Australia’s Prime Minister Tony Abbott set the cat among the pigeons -- or the chainsaw among the trees – on March 4 when, speaking at a forestry industry dinner, he said Australia had “too much” protected forest.
Abbott called foresters the “ultimate conservationists” and suggested 74,000 hectares of protected forest in Tasmania be unlocked for use. Was he playing to the gallery? It would sound so. However, the deafening silence from the industry itself in the next day’s media was more telling than predictable outrage by environmentalists and the Greens, Australia’s left-leaning environmentalist party. Many in the industry do not wish for a return to the rabid environmental protests of the past.
Abbott’s speech seemed more pitched directly to Tasmania, where an election 11 days later was already predicted to swing in the Liberals’ favor for the first time in 16 years. Will Hodgman, now the premier-designate after his March 15 win, was campaigning strongly on repealing forestry laws. His win is seen as a mandate now to do this and he has said as much.
It is important to understand that although logging and forest use are contentious issues around the world, certainly in Australia’s closest neighbor and former protectorate Papua New Guinea, they have been particularly protracted, bitter and vicious in Tasmania. It was partisan environmental disputes that led to the formation of the Greens, a party that began with unwavering environmental ideologies but has now become a legitimate third force in Australian politics, traditionally dominated by the two-party struggle between the conservative Liberals and Labor.
The Tasmanian Forestry Agreement or TFA of 2012 essentially ended decades of unhappy, and very unproductive, conflict between loggers and environmentalists. Its mandate: “To a genuine, lasting end to conflict over Tasmania’s native forests.”
Abbott’s sentiments aren’t new. Last year he was already looking at de-listing sections of Tasmania’s World Heritage-listed forest. Many industry spokespeople and players told the Australian Broadcasting Corporation that tearing up the forestry agreement, which Hodgman now has a mandate to do, would be worrisome. The ‘peace deal’ which listed half a million acres as protected has meant protesters have backed off and those in the timber industry have been able to operate more easily. The compensation paid out to industry has likely also helped (according to the ABC Malaysian company Ta Ann received A$26 million for relinquishing 40 percent of its wood supply. Businesses reported an upswing in demand but were concerned that scrapping the fought-for agreement would lead to more protests and so lost productivity.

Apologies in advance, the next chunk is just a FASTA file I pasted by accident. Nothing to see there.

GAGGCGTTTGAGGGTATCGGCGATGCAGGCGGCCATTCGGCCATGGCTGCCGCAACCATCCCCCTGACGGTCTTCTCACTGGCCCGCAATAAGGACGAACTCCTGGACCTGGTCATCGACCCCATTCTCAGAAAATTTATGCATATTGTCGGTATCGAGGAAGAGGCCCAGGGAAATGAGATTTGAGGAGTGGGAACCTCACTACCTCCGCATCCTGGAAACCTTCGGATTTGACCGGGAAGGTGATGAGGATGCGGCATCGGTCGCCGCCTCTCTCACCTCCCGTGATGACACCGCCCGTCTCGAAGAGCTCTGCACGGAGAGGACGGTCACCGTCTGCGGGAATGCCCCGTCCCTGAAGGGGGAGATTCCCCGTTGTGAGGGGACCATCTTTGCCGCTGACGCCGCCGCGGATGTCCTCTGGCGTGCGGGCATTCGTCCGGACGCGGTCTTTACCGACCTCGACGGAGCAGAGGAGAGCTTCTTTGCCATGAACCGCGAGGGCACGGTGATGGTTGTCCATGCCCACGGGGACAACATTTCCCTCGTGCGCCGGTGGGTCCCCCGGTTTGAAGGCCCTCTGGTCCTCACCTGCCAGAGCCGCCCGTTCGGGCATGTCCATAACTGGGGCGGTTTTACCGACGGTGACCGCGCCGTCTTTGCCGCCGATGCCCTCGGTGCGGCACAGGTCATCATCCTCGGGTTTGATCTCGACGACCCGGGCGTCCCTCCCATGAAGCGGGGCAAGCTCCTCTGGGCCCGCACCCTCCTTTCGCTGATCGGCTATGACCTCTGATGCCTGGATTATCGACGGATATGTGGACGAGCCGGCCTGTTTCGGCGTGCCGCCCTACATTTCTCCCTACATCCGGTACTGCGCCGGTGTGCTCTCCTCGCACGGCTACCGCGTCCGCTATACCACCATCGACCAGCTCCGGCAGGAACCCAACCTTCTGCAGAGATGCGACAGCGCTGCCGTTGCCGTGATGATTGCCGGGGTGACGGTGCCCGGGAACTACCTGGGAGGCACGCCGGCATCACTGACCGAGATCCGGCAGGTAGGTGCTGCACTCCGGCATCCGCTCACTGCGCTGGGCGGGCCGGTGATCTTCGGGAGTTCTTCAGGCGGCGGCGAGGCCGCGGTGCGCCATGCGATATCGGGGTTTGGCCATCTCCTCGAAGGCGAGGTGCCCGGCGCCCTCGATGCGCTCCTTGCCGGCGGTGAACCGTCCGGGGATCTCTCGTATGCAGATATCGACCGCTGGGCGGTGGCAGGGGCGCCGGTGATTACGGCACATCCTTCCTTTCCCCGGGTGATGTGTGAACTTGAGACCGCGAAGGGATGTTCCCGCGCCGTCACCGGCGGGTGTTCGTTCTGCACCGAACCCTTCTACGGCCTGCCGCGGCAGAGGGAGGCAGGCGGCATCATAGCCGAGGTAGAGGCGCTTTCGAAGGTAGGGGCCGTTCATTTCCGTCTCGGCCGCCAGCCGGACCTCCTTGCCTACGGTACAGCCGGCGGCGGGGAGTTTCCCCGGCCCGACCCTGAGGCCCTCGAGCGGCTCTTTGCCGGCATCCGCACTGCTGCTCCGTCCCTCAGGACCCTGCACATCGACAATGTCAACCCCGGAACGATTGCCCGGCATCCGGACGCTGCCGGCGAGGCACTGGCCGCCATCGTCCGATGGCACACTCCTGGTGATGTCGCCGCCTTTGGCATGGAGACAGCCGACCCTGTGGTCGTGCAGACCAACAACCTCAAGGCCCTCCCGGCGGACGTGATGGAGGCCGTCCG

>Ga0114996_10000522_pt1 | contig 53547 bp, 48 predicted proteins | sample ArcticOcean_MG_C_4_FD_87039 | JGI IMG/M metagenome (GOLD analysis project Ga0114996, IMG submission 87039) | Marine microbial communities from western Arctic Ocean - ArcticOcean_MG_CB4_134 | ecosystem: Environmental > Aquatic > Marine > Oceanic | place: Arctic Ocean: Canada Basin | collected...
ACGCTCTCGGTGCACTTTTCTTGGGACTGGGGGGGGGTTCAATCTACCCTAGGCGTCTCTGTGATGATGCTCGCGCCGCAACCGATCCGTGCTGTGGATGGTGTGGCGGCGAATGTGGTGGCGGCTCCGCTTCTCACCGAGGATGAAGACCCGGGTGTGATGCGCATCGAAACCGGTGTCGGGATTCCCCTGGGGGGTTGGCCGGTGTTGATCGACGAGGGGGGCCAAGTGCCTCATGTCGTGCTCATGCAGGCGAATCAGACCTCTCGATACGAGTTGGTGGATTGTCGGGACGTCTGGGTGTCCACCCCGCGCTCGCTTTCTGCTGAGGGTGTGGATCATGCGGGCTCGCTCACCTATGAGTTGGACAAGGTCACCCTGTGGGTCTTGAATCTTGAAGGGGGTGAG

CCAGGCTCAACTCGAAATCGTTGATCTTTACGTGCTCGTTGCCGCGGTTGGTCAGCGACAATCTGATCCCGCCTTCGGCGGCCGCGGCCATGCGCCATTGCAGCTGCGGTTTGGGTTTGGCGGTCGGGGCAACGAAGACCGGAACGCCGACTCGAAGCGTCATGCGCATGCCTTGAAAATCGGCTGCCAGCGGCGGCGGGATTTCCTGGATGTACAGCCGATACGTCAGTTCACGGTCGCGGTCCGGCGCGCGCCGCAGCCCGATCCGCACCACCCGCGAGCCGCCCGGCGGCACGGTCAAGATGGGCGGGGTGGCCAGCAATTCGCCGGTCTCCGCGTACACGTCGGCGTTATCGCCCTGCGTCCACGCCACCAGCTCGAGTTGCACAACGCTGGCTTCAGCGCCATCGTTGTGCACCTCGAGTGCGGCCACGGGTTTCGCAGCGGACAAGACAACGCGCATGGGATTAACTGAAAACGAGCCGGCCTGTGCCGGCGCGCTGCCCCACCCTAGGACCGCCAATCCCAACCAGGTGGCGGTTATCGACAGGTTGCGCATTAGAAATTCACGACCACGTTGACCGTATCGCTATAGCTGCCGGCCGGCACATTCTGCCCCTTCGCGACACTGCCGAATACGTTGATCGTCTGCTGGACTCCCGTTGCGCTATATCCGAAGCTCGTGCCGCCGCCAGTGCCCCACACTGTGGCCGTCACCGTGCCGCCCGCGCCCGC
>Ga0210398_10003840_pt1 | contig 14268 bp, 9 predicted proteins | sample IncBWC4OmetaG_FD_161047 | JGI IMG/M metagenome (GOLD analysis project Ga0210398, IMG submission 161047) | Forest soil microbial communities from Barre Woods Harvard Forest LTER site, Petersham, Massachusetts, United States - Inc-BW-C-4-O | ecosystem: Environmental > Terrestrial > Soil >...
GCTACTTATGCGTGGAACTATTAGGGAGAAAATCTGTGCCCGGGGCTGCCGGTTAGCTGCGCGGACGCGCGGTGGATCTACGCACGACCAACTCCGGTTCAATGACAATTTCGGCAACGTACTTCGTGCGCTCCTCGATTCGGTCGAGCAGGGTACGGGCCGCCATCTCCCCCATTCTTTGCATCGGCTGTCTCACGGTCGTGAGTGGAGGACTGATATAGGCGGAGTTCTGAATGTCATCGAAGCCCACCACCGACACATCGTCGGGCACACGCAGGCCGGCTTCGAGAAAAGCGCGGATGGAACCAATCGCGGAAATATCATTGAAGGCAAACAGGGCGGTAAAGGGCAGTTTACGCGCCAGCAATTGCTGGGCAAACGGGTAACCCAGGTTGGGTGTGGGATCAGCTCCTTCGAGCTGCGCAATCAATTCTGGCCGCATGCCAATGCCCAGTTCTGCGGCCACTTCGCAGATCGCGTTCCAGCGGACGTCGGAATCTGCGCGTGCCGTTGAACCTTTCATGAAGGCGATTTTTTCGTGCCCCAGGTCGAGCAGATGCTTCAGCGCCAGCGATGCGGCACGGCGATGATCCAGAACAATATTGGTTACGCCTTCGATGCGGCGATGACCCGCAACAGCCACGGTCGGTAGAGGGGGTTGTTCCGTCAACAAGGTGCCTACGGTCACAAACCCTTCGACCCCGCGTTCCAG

The Tasmanian Liberals argue it is all about more than industry: it is about jobs. Employment was one of the cornerstones of the recent election. The state has the highest unemployment rate and also the smallest population (around half a million). Liberals have argued that the TFA has cost many jobs and that industry, not citizens, is the beneficiary. However, the timber industry overall is not a huge employer in the state. Actual estimates of those employed in the industry vary depending on whether those working in run-on sectors are counted; however, it may stand at five per cent or less in total. This article from website The Conversation may be useful. But it is important to note that whilst much of the population resides in Hobart, Launceston or Devonport many small towns rely more on the industry.
Protests aside, another worry in scrapping the TFA is more basic: markets. Unlocking 74,000 hectares, which Abbott argues is “degraded” in any case and not pristine old growth worth protecting, might take care of the supply side but demand needs to be there. Wood chips, once contentious, are less an issue as Asia sources product closer to home. Other markets are concerned with certification. Forest Council Stewardship certification is important and many buyers demand it. Even years ago Japan officially stopped buying from old growth forests although illegal logging still delivered lumber to the country.
Jane Calvert, of the forestry industry union, told the Australian Financial Review that repealing or variously “tearing up” or “ripping up” the forestry agreement could be problematic regarding certification and, as yet, Hodgman had not envisioned a plan beyond this first move. He had “articulated how we get more resource, but he hasn’t articulated the other end, which is the market end. And one is no good without the other,” she told the AFR. She also did not believe it would create more jobs.
The Liberals at the Federal level under Tony Abbott have drawn opprobrium from many corners for their environmental policies, or some would argue disregard for such. But it must be asked: if even industry is against this “trashing” of the forestry agreement, if more jobs are questionable, in a sector that does not employ a large number of Tasmanians in any case, if a return to bitter acrimony and protests are a given and there is no clear market for these unlocked timber products then what is the point? No one has yet explained.